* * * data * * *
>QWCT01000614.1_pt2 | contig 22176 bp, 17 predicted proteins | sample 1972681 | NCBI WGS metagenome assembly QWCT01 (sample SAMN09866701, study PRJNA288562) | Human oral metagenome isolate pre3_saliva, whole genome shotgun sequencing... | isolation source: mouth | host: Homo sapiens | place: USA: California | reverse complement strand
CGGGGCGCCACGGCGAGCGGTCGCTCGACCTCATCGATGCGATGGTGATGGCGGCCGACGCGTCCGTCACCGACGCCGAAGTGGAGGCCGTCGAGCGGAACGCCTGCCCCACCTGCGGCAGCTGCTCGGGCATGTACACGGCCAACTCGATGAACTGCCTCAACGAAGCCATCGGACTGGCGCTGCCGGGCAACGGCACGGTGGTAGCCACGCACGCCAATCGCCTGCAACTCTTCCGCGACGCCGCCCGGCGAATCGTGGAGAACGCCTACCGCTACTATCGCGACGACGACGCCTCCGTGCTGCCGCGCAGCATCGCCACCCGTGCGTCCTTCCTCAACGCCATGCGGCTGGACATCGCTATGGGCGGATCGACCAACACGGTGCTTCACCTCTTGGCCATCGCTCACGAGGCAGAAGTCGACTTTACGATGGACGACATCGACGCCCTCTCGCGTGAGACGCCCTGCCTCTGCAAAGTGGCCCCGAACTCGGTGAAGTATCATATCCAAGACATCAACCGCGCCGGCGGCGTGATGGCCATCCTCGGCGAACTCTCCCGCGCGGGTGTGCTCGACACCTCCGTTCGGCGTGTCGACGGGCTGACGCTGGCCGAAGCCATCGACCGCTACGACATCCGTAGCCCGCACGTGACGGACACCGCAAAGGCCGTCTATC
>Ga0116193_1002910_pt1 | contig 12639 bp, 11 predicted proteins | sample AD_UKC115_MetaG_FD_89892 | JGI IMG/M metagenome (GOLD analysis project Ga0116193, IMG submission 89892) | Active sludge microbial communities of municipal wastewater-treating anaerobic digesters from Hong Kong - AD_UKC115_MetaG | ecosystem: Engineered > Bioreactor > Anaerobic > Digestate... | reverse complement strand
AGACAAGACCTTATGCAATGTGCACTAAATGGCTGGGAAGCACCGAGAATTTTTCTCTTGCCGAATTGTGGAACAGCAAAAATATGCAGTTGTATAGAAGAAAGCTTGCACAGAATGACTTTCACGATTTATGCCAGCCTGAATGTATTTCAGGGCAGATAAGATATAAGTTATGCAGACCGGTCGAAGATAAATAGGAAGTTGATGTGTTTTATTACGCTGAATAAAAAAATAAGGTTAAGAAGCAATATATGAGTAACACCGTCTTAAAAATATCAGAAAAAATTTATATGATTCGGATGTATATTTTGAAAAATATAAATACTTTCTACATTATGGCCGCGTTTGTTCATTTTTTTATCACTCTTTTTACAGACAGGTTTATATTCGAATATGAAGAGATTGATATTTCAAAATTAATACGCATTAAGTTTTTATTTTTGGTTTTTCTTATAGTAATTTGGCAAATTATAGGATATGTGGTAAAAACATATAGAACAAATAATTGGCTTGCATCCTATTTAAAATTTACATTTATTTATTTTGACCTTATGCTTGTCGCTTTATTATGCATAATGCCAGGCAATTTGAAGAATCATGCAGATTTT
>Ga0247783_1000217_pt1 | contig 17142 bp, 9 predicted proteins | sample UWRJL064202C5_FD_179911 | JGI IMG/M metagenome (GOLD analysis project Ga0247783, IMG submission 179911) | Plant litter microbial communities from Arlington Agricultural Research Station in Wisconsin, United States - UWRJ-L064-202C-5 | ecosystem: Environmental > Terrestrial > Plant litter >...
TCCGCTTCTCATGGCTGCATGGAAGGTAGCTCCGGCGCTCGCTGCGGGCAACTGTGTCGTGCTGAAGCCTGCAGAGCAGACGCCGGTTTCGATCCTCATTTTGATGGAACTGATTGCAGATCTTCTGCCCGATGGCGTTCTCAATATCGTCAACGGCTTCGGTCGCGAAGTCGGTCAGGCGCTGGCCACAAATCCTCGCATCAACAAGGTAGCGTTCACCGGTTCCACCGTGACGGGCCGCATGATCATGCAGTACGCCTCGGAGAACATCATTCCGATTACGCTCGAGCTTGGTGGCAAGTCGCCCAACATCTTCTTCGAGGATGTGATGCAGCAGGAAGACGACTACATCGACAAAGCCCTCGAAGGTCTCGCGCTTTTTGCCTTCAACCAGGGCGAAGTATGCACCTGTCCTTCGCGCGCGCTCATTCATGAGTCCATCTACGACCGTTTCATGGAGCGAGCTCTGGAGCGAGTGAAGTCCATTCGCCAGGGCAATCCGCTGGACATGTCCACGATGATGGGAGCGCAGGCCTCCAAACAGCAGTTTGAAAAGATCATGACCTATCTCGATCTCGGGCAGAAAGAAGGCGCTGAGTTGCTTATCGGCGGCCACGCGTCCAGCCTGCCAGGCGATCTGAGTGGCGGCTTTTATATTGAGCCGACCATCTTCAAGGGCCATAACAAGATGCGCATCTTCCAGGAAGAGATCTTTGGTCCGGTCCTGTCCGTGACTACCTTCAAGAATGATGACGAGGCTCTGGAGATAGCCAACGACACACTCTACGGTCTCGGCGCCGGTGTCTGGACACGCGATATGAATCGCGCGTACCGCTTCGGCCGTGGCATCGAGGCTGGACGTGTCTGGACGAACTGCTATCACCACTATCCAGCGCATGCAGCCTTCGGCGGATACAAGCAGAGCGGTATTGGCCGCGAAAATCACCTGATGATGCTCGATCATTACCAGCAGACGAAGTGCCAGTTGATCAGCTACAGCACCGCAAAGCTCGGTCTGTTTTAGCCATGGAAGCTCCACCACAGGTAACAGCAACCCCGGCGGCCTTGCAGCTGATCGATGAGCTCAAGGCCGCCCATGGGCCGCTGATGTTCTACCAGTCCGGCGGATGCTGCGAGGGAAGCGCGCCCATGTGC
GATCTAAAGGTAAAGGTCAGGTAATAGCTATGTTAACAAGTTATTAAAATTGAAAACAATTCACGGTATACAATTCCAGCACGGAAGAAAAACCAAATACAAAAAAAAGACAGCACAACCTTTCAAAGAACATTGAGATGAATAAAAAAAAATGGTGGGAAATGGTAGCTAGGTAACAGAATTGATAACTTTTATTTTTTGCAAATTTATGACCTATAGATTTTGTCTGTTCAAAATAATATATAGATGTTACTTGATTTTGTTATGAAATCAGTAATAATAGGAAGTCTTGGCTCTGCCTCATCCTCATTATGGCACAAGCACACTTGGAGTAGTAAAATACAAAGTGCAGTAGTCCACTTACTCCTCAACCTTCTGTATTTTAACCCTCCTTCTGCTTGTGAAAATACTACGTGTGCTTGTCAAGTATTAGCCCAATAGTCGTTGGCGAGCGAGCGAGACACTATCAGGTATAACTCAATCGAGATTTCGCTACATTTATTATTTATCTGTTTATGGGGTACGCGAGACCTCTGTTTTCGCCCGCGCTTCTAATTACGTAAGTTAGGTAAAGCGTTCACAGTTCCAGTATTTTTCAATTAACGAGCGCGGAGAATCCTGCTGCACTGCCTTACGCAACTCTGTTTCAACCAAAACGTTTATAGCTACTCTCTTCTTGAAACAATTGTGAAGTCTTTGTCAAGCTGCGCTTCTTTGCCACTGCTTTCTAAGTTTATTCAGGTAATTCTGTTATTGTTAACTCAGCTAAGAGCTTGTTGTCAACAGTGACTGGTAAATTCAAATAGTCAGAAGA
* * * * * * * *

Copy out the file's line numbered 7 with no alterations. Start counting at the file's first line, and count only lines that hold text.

GATCTAAAGGTAAAGGTCAGGTAATAGCTATGTTAACAAGTTATTAAAATTGAAAACAATTCACGGTATACAATTCCAGCACGGAAGAAAAACCAAATACAAAAAAAAGACAGCACAACCTTTCAAAGAACATTGAGATGAATAAAAAAAAATGGTGGGAAATGGTAGCTAGGTAACAGAATTGATAACTTTTATTTTTTGCAAATTTATGACCTATAGATTTTGTCTGTTCAAAATAATATATAGATGTTACTTGATTTTGTTATGAAATCAGTAATAATAGGAAGTCTTGGCTCTGCCTCATCCTCATTATGGCACAAGCACACTTGGAGTAGTAAAATACAAAGTGCAGTAGTCCACTTACTCCTCAACCTTCTGTATTTTAACCCTCCTTCTGCTTGTGAAAATACTACGTGTGCTTGTCAAGTATTAGCCCAATAGTCGTTGGCGAGCGAGCGAGACACTATCAGGTATAACTCAATCGAGATTTCGCTACATTTATTATTTATCTGTTTATGGGGTACGCGAGACCTCTGTTTTCGCCCGCGCTTCTAATTACGTAAGTTAGGTAAAGCGTTCACAGTTCCAGTATTTTTCAATTAACGAGCGCGGAGAATCCTGCTGCACTGCCTTACGCAACTCTGTTTCAACCAAAACGTTTATAGCTACTCTCTTCTTGAAACAATTGTGAAGTCTTTGTCAAGCTGCGCTTCTTTGCCACTGCTTTCTAAGTTTATTCAGGTAATTCTGTTATTGTTAACTCAGCTAAGAGCTTGTTGTCAACAGTGACTGGTAAATTCAAATAGTCAGAAGA